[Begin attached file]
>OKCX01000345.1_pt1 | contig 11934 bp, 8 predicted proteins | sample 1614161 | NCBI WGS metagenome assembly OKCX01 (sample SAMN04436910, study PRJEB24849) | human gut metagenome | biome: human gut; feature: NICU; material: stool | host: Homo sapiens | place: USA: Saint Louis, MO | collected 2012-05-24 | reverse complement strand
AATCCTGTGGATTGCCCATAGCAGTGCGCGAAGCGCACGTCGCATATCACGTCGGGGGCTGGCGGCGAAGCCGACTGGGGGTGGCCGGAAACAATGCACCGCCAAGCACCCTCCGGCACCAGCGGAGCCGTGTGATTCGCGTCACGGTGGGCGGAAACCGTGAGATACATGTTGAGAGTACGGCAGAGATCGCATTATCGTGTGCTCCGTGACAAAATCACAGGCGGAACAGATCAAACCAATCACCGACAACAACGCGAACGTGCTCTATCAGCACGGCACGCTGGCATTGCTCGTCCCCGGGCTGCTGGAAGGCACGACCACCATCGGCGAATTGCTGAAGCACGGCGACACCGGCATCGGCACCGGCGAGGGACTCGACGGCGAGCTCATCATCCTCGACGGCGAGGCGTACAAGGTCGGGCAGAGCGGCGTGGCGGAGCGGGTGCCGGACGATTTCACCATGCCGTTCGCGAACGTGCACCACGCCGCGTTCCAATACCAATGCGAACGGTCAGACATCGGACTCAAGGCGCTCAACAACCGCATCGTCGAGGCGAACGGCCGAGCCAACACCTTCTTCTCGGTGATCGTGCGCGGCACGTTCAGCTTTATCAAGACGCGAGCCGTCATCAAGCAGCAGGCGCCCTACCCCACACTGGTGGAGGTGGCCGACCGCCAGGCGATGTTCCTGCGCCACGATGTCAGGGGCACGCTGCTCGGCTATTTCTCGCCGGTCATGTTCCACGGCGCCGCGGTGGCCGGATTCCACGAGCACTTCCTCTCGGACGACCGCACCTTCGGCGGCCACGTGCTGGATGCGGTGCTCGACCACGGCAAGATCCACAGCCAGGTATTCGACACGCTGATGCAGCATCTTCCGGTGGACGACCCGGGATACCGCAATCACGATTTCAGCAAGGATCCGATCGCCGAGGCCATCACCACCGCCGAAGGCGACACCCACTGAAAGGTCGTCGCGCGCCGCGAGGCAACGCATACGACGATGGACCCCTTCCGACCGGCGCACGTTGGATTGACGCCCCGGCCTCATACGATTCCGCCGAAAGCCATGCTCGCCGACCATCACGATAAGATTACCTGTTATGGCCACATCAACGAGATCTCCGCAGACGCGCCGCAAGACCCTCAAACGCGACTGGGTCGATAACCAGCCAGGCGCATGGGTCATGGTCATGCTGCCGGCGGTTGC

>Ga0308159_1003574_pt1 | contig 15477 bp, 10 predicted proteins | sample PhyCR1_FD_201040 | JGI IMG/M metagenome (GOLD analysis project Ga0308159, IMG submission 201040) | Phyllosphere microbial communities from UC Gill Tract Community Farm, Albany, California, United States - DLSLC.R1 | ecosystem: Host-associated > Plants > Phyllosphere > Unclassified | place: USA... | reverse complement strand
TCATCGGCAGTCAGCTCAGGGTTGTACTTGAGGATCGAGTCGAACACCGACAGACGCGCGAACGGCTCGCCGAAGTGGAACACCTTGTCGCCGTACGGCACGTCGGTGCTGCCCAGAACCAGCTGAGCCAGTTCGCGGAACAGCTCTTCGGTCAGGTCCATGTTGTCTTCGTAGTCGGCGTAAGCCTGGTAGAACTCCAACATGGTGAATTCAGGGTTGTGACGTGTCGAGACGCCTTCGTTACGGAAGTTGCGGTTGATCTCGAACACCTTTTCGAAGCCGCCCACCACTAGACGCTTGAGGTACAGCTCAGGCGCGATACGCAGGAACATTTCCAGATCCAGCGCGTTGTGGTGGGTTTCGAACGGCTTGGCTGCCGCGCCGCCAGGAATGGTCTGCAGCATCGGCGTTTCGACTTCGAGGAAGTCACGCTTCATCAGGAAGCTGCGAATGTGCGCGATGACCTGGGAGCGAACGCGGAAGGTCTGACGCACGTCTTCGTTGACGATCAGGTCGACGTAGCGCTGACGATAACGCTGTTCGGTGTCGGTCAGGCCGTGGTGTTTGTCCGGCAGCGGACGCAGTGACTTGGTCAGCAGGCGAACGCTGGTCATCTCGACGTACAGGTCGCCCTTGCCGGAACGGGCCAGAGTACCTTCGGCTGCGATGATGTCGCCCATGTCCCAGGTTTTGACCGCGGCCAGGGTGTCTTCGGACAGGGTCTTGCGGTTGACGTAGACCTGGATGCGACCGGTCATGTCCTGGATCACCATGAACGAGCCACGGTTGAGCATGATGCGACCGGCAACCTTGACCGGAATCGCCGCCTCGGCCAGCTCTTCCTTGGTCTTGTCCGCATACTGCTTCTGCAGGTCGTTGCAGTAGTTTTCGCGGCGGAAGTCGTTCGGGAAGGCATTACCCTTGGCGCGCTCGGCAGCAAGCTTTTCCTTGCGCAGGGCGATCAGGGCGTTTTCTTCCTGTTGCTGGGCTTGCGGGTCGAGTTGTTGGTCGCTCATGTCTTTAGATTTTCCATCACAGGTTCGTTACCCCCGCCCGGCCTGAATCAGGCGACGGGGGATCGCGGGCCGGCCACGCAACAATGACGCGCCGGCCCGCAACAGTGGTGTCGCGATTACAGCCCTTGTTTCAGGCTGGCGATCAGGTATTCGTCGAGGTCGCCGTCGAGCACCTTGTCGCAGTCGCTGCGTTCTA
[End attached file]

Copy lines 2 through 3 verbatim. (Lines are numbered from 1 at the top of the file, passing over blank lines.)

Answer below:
AATCCTGTGGATTGCCCATAGCAGTGCGCGAAGCGCACGTCGCATATCACGTCGGGGGCTGGCGGCGAAGCCGACTGGGGGTGGCCGGAAACAATGCACCGCCAAGCACCCTCCGGCACCAGCGGAGCCGTGTGATTCGCGTCACGGTGGGCGGAAACCGTGAGATACATGTTGAGAGTACGGCAGAGATCGCATTATCGTGTGCTCCGTGACAAAATCACAGGCGGAACAGATCAAACCAATCACCGACAACAACGCGAACGTGCTCTATCAGCACGGCACGCTGGCATTGCTCGTCCCCGGGCTGCTGGAAGGCACGACCACCATCGGCGAATTGCTGAAGCACGGCGACACCGGCATCGGCACCGGCGAGGGACTCGACGGCGAGCTCATCATCCTCGACGGCGAGGCGTACAAGGTCGGGCAGAGCGGCGTGGCGGAGCGGGTGCCGGACGATTTCACCATGCCGTTCGCGAACGTGCACCACGCCGCGTTCCAATACCAATGCGAACGGTCAGACATCGGACTCAAGGCGCTCAACAACCGCATCGTCGAGGCGAACGGCCGAGCCAACACCTTCTTCTCGGTGATCGTGCGCGGCACGTTCAGCTTTATCAAGACGCGAGCCGTCATCAAGCAGCAGGCGCCCTACCCCACACTGGTGGAGGTGGCCGACCGCCAGGCGATGTTCCTGCGCCACGATGTCAGGGGCACGCTGCTCGGCTATTTCTCGCCGGTCATGTTCCACGGCGCCGCGGTGGCCGGATTCCACGAGCACTTCCTCTCGGACGACCGCACCTTCGGCGGCCACGTGCTGGATGCGGTGCTCGACCACGGCAAGATCCACAGCCAGGTATTCGACACGCTGATGCAGCATCTTCCGGTGGACGACCCGGGATACCGCAATCACGATTTCAGCAAGGATCCGATCGCCGAGGCCATCACCACCGCCGAAGGCGACACCCACTGAAAGGTCGTCGCGCGCCGCGAGGCAACGCATACGACGATGGACCCCTTCCGACCGGCGCACGTTGGATTGACGCCCCGGCCTCATACGATTCCGCCGAAAGCCATGCTCGCCGACCATCACGATAAGATTACCTGTTATGGCCACATCAACGAGATCTCCGCAGACGCGCCGCAAGACCCTCAAACGCGACTGGGTCGATAACCAGCCAGGCGCATGGGTCATGGTCATGCTGCCGGCGGTTGC

>Ga0308159_1003574_pt1 | contig 15477 bp, 10 predicted proteins | sample PhyCR1_FD_201040 | JGI IMG/M metagenome (GOLD analysis project Ga0308159, IMG submission 201040) | Phyllosphere microbial communities from UC Gill Tract Community Farm, Albany, California, United States - DLSLC.R1 | ecosystem: Host-associated > Plants > Phyllosphere > Unclassified | place: USA... | reverse complement strand